The Colombian government has launched an effort to recover the lost treasure of the Spanish galleon San José, the "Holy Grail of shipwrecks." The galleon went down in the 18th century and is believed to hold up to $20 billion worth of gold and jewels, but its fate has been caught up in litigation.
The three-masted galleon San José was built in 1698 for one of the most lucrative trade lanes ever devised in the history of shipping. In Spanish government service, she carried gold, silver and gems from Latin American colonies back to Spain, creating vast wealth for the Spanish Crown.
On June 8, 1708, the San José and her convoy fell prey to four warships of the UK Royal Navy. During a prolonged battle off Cartagena, San José's powder magazine detonated, and she went down with nearly 600 passengers and crew on board - and the fabulous treasures in her holds.
The San José was lost to history until 1981, when an American firm named Glocca Morra said that it had discovered the wreck site. However, no recovery mission was mounted, and if it had indeed been found, the wreck remained undisturbed.
In 2015, the government of Colombia announced that it had found the wreck on its own at a different site, without divulging the secret location. Glocca Morra (now known as Sea Search Armada) claims that the Colombian find is part of the same previously-identified debris field, and it has filed an arbitration suit against the Colombian government in an attempt to win a half share of the treasure.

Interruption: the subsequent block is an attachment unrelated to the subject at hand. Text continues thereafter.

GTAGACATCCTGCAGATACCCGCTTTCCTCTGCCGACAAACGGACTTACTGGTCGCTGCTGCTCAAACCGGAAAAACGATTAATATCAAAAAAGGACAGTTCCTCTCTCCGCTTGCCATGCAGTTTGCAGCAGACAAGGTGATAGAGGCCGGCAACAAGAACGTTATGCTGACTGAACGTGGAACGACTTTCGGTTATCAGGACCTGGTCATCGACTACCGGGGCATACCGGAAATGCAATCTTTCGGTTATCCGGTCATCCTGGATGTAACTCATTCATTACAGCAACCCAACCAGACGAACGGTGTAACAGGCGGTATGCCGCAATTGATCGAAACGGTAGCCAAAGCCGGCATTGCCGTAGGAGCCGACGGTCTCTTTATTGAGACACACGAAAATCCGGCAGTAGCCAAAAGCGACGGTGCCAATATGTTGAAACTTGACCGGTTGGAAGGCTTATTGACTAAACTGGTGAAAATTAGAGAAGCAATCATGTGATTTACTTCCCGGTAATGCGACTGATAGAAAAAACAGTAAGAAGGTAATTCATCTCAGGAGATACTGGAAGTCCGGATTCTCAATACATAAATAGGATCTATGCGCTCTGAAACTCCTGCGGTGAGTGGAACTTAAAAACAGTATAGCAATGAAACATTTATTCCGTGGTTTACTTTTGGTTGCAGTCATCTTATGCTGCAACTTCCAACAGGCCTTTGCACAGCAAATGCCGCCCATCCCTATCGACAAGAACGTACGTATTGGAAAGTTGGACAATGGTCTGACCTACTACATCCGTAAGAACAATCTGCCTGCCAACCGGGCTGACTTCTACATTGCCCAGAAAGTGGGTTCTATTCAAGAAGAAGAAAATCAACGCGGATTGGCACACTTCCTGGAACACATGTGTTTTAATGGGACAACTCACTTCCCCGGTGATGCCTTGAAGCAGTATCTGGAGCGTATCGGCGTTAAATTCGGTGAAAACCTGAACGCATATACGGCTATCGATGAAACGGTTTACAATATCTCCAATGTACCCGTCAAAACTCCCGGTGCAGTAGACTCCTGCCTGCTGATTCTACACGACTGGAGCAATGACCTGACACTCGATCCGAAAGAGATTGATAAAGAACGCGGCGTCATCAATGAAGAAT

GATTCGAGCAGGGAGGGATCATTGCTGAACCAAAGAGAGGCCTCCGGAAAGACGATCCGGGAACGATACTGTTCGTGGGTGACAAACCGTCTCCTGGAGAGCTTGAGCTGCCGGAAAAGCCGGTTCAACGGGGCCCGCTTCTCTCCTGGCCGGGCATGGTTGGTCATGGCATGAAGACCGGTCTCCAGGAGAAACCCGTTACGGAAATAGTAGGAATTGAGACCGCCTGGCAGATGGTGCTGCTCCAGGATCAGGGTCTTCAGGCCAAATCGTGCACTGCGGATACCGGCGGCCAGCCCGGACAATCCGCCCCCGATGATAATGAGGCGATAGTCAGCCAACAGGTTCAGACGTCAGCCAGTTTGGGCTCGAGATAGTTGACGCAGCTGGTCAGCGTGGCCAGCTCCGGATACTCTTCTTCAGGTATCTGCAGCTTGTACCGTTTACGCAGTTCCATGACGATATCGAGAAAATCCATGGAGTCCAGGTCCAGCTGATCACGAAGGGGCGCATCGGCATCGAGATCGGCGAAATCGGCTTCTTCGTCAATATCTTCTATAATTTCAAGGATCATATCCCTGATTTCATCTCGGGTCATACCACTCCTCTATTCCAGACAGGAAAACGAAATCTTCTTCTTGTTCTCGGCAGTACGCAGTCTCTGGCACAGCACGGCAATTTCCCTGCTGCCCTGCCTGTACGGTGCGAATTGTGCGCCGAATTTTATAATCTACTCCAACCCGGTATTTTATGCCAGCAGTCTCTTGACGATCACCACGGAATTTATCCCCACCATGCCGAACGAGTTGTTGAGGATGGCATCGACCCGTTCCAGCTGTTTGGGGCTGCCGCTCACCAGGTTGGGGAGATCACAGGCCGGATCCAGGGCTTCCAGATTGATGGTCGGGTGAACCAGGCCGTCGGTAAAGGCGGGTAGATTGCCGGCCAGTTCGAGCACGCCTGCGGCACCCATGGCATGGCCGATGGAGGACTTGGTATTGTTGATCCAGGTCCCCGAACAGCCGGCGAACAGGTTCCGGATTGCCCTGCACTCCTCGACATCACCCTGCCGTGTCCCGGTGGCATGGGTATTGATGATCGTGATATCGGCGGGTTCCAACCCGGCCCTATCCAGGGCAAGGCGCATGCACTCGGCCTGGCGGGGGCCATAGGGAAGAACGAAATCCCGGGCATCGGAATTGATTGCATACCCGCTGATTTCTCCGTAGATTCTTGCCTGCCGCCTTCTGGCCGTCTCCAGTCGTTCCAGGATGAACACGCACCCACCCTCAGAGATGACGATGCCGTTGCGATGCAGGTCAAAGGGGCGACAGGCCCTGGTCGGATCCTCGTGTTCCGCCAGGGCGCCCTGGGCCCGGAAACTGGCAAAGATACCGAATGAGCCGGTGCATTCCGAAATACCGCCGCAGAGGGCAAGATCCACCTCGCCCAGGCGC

In an interview with Bloomberg last week, Colombia's minister of culture said that the government wants to recover the galleon by 2026, before the end of President Gustavo Petro's current term. Minister Juan David Correa said that the mission is a "priority" and that the president has called for the ministry to "pick up the pace."
The plan is to recover the wreck's treasures, study them thoroughly, and transfer them to a national museum, Correa said. He added that he believes that the Sea Search Armada case has no merit.
The government of Spain (the beneficial cargo owner and flag state) and the indigenous Qhara Qhara tribe of Bolivia (whose ancestors mined the treasure) also believe that they have a claim to a share.